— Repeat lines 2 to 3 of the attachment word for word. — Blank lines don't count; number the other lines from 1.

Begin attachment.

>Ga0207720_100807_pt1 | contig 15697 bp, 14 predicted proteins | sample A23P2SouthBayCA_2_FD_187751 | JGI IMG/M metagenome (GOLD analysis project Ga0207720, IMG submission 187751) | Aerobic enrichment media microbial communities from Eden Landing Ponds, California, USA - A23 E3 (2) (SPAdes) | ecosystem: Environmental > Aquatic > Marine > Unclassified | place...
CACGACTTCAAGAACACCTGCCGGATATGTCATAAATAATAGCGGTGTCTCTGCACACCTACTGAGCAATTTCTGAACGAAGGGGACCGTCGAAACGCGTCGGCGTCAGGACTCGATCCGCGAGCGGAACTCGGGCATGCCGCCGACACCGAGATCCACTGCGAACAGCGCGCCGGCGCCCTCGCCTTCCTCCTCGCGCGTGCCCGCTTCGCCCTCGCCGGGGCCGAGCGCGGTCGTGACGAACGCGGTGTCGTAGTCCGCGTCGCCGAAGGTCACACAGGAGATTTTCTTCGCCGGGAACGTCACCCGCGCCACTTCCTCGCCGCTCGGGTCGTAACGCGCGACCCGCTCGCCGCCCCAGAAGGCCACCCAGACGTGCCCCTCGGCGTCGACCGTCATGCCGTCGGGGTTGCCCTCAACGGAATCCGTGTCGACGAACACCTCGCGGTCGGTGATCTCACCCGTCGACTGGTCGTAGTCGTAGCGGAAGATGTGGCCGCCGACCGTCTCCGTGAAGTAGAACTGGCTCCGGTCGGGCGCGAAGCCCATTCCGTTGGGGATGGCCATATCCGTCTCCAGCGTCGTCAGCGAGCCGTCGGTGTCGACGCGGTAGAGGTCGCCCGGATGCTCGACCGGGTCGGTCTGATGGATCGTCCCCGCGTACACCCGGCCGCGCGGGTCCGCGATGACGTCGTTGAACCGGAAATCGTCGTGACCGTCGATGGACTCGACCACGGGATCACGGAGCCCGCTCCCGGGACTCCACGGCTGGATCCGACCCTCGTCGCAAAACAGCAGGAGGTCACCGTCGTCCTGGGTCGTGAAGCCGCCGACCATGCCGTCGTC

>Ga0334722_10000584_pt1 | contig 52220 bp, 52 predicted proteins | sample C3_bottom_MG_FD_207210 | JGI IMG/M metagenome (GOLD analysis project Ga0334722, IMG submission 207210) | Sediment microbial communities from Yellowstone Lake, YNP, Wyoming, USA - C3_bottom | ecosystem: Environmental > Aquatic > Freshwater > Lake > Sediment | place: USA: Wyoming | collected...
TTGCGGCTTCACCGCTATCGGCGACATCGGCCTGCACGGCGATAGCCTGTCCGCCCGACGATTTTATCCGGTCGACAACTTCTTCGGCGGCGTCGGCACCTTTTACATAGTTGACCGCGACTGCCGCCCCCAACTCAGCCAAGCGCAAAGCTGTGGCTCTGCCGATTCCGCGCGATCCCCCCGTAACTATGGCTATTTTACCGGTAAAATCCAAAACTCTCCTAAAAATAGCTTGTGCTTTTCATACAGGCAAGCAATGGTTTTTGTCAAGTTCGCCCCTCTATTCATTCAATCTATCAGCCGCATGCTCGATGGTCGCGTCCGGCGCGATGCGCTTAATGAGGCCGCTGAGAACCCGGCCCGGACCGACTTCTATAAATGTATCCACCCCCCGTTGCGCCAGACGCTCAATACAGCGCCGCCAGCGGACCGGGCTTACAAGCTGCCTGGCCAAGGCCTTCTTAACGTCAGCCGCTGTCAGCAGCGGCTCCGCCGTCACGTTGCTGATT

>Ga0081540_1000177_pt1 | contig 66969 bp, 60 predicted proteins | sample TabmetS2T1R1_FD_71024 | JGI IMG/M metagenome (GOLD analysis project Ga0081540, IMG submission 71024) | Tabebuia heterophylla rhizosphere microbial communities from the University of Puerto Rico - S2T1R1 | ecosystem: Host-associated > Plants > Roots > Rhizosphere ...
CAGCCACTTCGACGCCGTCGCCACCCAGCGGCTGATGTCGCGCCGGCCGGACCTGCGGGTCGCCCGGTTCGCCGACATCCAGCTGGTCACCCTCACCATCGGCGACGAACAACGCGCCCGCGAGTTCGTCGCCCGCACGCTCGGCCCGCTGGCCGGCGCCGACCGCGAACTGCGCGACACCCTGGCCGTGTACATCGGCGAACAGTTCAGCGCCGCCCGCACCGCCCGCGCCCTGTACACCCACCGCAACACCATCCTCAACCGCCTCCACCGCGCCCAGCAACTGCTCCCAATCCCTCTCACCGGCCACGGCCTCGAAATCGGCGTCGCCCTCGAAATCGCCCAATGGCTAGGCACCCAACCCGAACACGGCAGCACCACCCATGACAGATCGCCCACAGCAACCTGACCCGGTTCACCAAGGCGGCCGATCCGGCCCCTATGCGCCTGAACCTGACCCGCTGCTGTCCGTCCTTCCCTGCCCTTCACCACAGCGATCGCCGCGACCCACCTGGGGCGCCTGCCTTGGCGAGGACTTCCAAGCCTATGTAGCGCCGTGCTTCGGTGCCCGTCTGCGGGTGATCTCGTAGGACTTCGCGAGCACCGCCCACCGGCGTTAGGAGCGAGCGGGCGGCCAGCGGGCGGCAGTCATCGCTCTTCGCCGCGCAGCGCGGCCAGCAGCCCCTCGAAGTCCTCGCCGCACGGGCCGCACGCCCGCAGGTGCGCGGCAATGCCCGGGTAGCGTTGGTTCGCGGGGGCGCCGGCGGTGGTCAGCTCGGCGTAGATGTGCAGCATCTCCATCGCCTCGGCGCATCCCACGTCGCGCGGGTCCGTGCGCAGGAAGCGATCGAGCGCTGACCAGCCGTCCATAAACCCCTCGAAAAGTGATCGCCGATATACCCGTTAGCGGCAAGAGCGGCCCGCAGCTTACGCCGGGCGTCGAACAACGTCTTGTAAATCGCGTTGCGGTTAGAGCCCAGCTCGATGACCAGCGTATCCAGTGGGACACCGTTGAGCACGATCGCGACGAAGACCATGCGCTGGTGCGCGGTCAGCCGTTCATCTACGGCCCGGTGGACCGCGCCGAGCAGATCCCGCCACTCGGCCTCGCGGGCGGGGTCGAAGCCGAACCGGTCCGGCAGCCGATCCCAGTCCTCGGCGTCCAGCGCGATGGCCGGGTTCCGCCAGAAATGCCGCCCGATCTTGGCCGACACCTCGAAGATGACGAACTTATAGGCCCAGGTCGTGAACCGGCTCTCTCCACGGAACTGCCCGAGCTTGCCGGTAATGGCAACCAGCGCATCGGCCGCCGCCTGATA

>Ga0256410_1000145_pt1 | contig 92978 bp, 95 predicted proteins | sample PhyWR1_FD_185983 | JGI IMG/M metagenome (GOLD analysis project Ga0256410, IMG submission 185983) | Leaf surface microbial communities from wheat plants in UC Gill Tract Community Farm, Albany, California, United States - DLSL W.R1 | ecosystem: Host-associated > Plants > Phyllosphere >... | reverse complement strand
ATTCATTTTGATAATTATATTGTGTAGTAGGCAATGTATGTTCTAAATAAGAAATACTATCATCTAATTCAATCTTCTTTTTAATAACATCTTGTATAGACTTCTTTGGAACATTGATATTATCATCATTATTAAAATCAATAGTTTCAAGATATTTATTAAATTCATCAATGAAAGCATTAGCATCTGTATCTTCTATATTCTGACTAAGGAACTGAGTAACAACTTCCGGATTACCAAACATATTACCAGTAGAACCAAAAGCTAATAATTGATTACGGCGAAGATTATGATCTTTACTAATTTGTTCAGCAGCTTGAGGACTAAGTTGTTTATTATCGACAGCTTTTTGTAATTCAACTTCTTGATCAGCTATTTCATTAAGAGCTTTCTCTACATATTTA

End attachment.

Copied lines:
CACGACTTCAAGAACACCTGCCGGATATGTCATAAATAATAGCGGTGTCTCTGCACACCTACTGAGCAATTTCTGAACGAAGGGGACCGTCGAAACGCGTCGGCGTCAGGACTCGATCCGCGAGCGGAACTCGGGCATGCCGCCGACACCGAGATCCACTGCGAACAGCGCGCCGGCGCCCTCGCCTTCCTCCTCGCGCGTGCCCGCTTCGCCCTCGCCGGGGCCGAGCGCGGTCGTGACGAACGCGGTGTCGTAGTCCGCGTCGCCGAAGGTCACACAGGAGATTTTCTTCGCCGGGAACGTCACCCGCGCCACTTCCTCGCCGCTCGGGTCGTAACGCGCGACCCGCTCGCCGCCCCAGAAGGCCACCCAGACGTGCCCCTCGGCGTCGACCGTCATGCCGTCGGGGTTGCCCTCAACGGAATCCGTGTCGACGAACACCTCGCGGTCGGTGATCTCACCCGTCGACTGGTCGTAGTCGTAGCGGAAGATGTGGCCGCCGACCGTCTCCGTGAAGTAGAACTGGCTCCGGTCGGGCGCGAAGCCCATTCCGTTGGGGATGGCCATATCCGTCTCCAGCGTCGTCAGCGAGCCGTCGGTGTCGACGCGGTAGAGGTCGCCCGGATGCTCGACCGGGTCGGTCTGATGGATCGTCCCCGCGTACACCCGGCCGCGCGGGTCCGCGATGACGTCGTTGAACCGGAAATCGTCGTGACCGTCGATGGACTCGACCACGGGATCACGGAGCCCGCTCCCGGGACTCCACGGCTGGATCCGACCCTCGTCGCAAAACAGCAGGAGGTCACCGTCGTCCTGGGTCGTGAAGCCGCCGACCATGCCGTCGTC

>Ga0334722_10000584_pt1 | contig 52220 bp, 52 predicted proteins | sample C3_bottom_MG_FD_207210 | JGI IMG/M metagenome (GOLD analysis project Ga0334722, IMG submission 207210) | Sediment microbial communities from Yellowstone Lake, YNP, Wyoming, USA - C3_bottom | ecosystem: Environmental > Aquatic > Freshwater > Lake > Sediment | place: USA: Wyoming | collected...